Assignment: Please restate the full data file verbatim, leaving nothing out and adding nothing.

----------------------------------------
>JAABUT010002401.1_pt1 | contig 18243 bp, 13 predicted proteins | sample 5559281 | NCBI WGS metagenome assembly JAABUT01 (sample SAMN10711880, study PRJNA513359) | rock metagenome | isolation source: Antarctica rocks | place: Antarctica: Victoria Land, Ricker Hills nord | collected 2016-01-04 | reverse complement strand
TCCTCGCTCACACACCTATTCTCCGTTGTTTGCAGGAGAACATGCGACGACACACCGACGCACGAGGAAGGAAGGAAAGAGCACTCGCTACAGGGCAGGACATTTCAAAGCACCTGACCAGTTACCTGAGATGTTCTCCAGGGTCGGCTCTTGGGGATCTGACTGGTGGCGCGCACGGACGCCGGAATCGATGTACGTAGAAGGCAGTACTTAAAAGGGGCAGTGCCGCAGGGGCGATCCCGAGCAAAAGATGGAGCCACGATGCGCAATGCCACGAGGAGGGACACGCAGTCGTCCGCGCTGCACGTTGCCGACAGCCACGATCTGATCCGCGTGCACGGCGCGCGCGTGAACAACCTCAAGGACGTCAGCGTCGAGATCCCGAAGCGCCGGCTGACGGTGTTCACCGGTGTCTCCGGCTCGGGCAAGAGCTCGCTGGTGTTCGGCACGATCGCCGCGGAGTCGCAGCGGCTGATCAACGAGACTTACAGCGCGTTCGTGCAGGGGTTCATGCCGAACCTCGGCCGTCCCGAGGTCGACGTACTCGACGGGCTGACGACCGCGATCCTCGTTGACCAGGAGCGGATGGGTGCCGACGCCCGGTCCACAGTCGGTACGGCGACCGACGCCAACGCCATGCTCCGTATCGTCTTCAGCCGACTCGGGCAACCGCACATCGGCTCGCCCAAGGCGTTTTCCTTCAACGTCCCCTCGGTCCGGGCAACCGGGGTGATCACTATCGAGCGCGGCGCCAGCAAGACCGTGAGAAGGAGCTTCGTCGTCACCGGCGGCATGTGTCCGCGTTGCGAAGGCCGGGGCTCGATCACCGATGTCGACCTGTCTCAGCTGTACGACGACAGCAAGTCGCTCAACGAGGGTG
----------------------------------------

>JAABUT010002401.1_pt1 | contig 18243 bp, 13 predicted proteins | sample 5559281 | NCBI WGS metagenome assembly JAABUT01 (sample SAMN10711880, study PRJNA513359) | rock metagenome | isolation source: Antarctica rocks | place: Antarctica: Victoria Land, Ricker Hills nord | collected 2016-01-04 | reverse complement strand
TCCTCGCTCACACACCTATTCTCCGTTGTTTGCAGGAGAACATGCGACGACACACCGACGCACGAGGAAGGAAGGAAAGAGCACTCGCTACAGGGCAGGACATTTCAAAGCACCTGACCAGTTACCTGAGATGTTCTCCAGGGTCGGCTCTTGGGGATCTGACTGGTGGCGCGCACGGACGCCGGAATCGATGTACGTAGAAGGCAGTACTTAAAAGGGGCAGTGCCGCAGGGGCGATCCCGAGCAAAAGATGGAGCCACGATGCGCAATGCCACGAGGAGGGACACGCAGTCGTCCGCGCTGCACGTTGCCGACAGCCACGATCTGATCCGCGTGCACGGCGCGCGCGTGAACAACCTCAAGGACGTCAGCGTCGAGATCCCGAAGCGCCGGCTGACGGTGTTCACCGGTGTCTCCGGCTCGGGCAAGAGCTCGCTGGTGTTCGGCACGATCGCCGCGGAGTCGCAGCGGCTGATCAACGAGACTTACAGCGCGTTCGTGCAGGGGTTCATGCCGAACCTCGGCCGTCCCGAGGTCGACGTACTCGACGGGCTGACGACCGCGATCCTCGTTGACCAGGAGCGGATGGGTGCCGACGCCCGGTCCACAGTCGGTACGGCGACCGACGCCAACGCCATGCTCCGTATCGTCTTCAGCCGACTCGGGCAACCGCACATCGGCTCGCCCAAGGCGTTTTCCTTCAACGTCCCCTCGGTCCGGGCAACCGGGGTGATCACTATCGAGCGCGGCGCCAGCAAGACCGTGAGAAGGAGCTTCGTCGTCACCGGCGGCATGTGTCCGCGTTGCGAAGGCCGGGGCTCGATCACCGATGTCGACCTGTCTCAGCTGTACGACGACAGCAAGTCGCTCAACGAGGGTG